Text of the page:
You have to respect a werewolf horror that tries to do something different, but is the newly released “Hellhounds” a howling success?
Hellhounds landed on digital on January 9, 2024. Read on to find out if you should rent, stream, or skip it.
Hellhounds is a film from writer-director Robert Conway (Skinwalker, Krampus Unleashed) that pits the titular beasts against an equally bloodthirsty group called the ‘Silver Bullets’ who have been locked in a battle for ages. Thrown into this mix is a Bounty Hunter who has her own need for revenge as she hunts for a serial killer who loves to kidnap and torture and is somehow linked to the battle taking place.
Our setting: a trailer park in the middle of nowhere where various miscreants and people not wanting to be found live out their lives.
We are introduced to the mysterious Dave Carroll (aka DC, played by Daniel Link) as he hauls another unfortunate from the interstate.
Kevin (Cameron Kotecki) suffers from a strange wound and is being tended to by Virginia, who runs into the new-in-town Lucella (Eva Hamilton). Both will discover that this is no simple chance encounter.
Elsewhere, Mia (Dana Kippel) tracks leads that point to the dangerous and deadly DC. Along the way, she finds Alias (Nathaniel Burns), who has his own reasons for wanting to find DC.
It seems to take an age to get going; the differing threads of the mysterious kidnapper, Kevin and Lucella, and Alias and Mia all need a decent amount of time to seed with the viewer. Having the screentime bounce between each thread means each part has to strike hard, and they are partially successful with that.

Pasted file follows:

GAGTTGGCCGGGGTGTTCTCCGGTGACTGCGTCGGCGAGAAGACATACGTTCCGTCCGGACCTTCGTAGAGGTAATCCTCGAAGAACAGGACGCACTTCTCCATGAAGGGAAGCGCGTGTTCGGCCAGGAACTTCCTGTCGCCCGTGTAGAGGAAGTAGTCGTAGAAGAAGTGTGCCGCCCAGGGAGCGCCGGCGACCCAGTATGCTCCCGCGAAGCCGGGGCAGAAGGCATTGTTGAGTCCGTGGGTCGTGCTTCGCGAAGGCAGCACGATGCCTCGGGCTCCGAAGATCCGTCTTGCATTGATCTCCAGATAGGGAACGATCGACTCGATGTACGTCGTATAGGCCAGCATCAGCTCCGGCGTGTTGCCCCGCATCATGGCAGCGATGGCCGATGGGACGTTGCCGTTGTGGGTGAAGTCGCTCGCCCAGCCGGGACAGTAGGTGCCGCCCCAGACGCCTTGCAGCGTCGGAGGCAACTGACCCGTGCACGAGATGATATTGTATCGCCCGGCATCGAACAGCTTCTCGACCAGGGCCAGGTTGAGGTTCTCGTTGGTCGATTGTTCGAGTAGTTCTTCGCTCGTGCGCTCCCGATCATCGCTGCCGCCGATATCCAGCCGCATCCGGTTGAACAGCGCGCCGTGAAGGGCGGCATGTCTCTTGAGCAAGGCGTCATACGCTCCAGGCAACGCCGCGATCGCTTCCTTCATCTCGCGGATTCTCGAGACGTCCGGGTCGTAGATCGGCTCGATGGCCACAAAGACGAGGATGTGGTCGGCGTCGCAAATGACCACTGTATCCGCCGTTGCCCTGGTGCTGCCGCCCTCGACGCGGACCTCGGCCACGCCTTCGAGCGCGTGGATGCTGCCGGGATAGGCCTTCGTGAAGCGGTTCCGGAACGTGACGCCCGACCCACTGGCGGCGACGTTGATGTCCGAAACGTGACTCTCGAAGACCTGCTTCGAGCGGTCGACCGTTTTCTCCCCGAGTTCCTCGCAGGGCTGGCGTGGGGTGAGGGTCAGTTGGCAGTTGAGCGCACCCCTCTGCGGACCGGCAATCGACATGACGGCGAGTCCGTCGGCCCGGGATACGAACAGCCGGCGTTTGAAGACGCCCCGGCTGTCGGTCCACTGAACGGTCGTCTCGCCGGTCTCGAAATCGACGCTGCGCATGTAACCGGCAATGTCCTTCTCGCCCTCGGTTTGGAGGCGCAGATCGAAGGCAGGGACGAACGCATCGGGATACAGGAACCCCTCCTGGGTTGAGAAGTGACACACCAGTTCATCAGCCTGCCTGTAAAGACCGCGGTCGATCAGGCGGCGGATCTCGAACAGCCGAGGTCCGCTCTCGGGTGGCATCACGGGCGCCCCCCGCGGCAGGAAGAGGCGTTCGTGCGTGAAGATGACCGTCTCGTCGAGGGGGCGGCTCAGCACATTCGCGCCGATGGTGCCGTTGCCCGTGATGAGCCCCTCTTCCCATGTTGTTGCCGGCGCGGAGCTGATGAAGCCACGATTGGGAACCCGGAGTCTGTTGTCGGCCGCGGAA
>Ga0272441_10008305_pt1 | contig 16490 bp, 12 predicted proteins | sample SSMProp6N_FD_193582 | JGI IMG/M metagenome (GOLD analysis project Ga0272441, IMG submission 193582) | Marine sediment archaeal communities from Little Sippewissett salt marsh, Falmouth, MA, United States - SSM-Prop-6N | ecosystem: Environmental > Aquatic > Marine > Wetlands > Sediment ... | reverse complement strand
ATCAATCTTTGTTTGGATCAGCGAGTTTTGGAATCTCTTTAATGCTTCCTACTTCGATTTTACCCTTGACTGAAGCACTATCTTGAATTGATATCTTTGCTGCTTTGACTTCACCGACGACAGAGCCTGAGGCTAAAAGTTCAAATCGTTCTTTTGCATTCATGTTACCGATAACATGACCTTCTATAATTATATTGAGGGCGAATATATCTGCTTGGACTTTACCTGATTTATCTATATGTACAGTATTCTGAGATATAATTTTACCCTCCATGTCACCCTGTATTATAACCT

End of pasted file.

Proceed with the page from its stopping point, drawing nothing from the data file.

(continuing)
The standout, Lucella, is just this ball of fire, moving between coy and demure to over-the-top sexuality and Brutality. Her scenes elevate those around her, and she looks as though she is enjoying it, too.
The promised conflict between the Hounds and Silver Bullets is practically non-existent as the events in the film have come about in the aftermath of what has been called the final battle.
This is probably a good thing in some respects, as I don’t think the budget would have stretched to a decent depiction of a war between the two sides.
Once the threads come together, the actual resolution is handled very quickly. There isn’t a knock-down drag-out fight as I expected, and they also play a bit loose with the effects of silver on a Lycanthrope, but that is another story.
I did enjoy the journey that Lucella takes Kevin on as she tries to get that inner beast unleashed as a means of control and to start a new pack.
Effects are kept to practical ones where possible, and the transformations are shown via CGI but, again, via quick cuts, which isn’t necessarily bad. Blood does spatter, and there are some gnarly moments involving Alias and a set of pliers as he does some personal surgery on himself.
Look out for when Lucella gives Kevin a heart; it’s not hers, but the thought is there.
If you are going to tackle werewolves, you have to hit the ground running, and HELLHOUNDS opts instead for a slower and more measured approach.
I appreciate when there is an attempt to try new directions. Taking from popular culture and using biker gangs helps in hiding budgetary restraints, which is wise, especially when it comes to handling the necessary transformation that these films live or die by.
The actual physical makeup is pretty good, considering, but it’s for the best that the camera doesn’t linger too long.
Hellhounds is not groundbreaking by any means, but then, it isn’t actually trying to be. The acting is decent, with Hamilton’s Lucella rising head and shoulders above her castmates to be the film’s MVP. She owns every scene she is in, and that is worth the view alone.
What Hellhounds promises and mostly delivers is a reasonably fun watch that keeps you entertained for roughly 80 minutes (kudos to the filmmakers for keeping the runtime lean) and doesn’t expect you to think much about it after the credits roll.